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Is Apple’s share price fortified against possible Chinese trade revenge?

The US Department of Commerce’s move to put Huawei on a restricted trade list earlier this month is raising concerns that China may respond by preventing US companies, such as Apple [AAPL], from conducting business throughout the region, escalating the already tense trade discussions between Washington and Beijing.

As the US’s largest smartphone maker, Apple appears to be in the direct line of fire if China were to retaliate. Meanwhile, the company’s business in the region is already struggling from falling iPhone sales and supply chain issues. So far, Apple's share price has traded relatively flat this week, despite having opened Wednesday's trading session 1.4% down.Apple 1-year share price performance, CMC Markets, 30 May 2019 

 

Cross Research’s Shannon Cross believes there’s potential for a boycott of US products in China. “There could be a movement in China to support national champions,” she told Bloomberg.

Such a move could see Apple’s earnings sink by almost a third, Goldman Sachs analyst Rod Hall wrote in a client note last week. Similarly, firms including Cowen and Morgan Stanley have also predicted the tech company’s earnings could slump more than 20% if retaliatory measures escalate.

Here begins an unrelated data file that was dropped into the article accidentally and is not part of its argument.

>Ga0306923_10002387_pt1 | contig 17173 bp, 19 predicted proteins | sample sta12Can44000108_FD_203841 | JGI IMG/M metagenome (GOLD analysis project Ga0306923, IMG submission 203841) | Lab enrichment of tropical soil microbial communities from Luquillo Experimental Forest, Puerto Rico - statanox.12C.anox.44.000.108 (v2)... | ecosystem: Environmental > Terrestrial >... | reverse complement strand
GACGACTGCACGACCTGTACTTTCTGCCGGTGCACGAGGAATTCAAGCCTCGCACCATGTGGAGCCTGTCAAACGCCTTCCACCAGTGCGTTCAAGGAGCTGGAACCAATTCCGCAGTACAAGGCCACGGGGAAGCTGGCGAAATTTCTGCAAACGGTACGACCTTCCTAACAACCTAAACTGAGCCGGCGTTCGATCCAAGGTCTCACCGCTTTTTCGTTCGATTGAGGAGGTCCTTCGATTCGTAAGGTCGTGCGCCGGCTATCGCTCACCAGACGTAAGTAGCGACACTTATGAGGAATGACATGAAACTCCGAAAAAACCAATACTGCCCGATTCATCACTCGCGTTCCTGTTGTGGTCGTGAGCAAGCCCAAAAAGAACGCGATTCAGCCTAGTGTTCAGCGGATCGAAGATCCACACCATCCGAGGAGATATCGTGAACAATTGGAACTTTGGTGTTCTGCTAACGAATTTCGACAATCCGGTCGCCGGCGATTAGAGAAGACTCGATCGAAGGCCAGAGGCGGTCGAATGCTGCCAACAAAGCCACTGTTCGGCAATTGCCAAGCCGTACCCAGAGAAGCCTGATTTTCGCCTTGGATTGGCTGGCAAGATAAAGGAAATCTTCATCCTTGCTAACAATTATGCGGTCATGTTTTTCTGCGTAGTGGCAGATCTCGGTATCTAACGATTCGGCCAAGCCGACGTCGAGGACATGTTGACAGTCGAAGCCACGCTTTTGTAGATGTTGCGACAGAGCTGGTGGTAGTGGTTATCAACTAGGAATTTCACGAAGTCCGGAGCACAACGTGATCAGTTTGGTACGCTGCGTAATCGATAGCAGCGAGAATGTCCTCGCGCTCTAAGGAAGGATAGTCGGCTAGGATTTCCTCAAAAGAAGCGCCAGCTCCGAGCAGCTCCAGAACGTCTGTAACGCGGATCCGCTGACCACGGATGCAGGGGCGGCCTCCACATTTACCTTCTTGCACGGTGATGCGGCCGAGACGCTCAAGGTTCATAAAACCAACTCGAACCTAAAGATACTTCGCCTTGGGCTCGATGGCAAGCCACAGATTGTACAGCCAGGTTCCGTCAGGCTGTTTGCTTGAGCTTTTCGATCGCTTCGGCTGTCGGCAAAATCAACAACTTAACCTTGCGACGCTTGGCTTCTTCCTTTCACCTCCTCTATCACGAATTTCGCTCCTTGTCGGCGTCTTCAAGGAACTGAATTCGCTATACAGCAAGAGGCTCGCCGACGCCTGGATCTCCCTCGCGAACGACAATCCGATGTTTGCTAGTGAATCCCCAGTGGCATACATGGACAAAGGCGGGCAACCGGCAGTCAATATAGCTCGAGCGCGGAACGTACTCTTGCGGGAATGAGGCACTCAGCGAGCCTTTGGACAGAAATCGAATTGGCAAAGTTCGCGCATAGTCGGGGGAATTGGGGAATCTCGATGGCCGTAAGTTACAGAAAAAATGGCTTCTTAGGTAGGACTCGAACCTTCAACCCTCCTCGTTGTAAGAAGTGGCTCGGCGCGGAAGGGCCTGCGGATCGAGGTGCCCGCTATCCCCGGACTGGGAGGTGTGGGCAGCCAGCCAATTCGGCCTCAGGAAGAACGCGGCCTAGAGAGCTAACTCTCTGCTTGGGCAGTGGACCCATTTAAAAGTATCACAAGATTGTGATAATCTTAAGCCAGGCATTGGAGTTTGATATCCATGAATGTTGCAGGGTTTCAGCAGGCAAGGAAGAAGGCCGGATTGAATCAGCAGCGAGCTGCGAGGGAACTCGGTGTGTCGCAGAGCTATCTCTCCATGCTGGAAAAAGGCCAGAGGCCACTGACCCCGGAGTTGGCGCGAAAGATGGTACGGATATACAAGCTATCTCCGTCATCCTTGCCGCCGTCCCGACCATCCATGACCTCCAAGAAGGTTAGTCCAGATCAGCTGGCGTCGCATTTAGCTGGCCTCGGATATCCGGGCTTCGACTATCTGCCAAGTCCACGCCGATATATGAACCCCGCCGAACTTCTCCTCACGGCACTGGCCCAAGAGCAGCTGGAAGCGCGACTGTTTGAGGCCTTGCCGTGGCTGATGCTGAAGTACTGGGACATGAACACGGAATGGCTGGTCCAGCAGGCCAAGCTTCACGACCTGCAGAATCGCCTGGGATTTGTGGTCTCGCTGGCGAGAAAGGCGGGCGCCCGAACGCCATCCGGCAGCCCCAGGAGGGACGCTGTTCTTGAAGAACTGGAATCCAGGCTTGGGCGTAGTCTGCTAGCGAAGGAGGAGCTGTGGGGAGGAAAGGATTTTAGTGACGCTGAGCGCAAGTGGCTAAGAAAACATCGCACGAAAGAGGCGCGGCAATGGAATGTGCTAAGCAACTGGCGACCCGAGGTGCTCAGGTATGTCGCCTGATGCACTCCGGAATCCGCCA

China is Apple’s third largest market in terms of revenue, after the Americas and Europe, however that’s been slowly falling in recent months. Despite the company slashing iPhone prices across the region, second quarter results revealed a 21% drop in total sales from the same quarter a year earlier.

 

Market cap$822.07bn
P/E ratio (TTM)15.03
EPS (TTM)11.89
Return on Equity (TTM)49.13%

Apple share price vitals, Yahoo finance, 30 May 2019

 

CEO Tim Cook expects further price adjustments in China alongside lower taxes on the iPhone, as well as on the trade-in and financing deals Apple offers to help recover dwindling sales, he said during Apple’s most recent earnings call.

 

Services and Wearables businesses key to growth 

Beyond China, Apple has performed well in affluent Asian markets such as Japan, South Korea and Singapore, where its pricey iPhones, which make up more than half of the company’s total revenues, are more readily affordable. 

Investors are also looking to Apple’s services business to fuel growth amid the slowing iPhone sales, as the company begins to diversify. Across Apple’s services, which include the App Store, Apple Music, iCloud and Apple Pay, revenue and paid subscriptions are soaring. 

According to Cook, the firm’s wearables business – which includes the Apple Watch, AirPods and Beats – is now about the size of a Fortune 200 company, as revenues jumped nearly 50% in the most recent quarter. 

50%

Jump in wearables revenue in Apple's MRQ

With barely any competition in this area besides Fitbit, a $1.4bn company whose sales and market value has tanked in the past year, Apple’s wearables business will likely be a strong growth prospect going forward, especially as it looks to roll out augmented reality glasses. 

As the world’s second largest smartphone maker, Huawei would benefit if the Chinese government effectively banned its biggest competitor. However, CEO Ren Zhengfei told Bloomberg that he’d “be the first to protest” against any such move. “Apple is my teacher, it’s advancing in front of us. As a student, why would I oppose my teacher? I would never do that,” he said.

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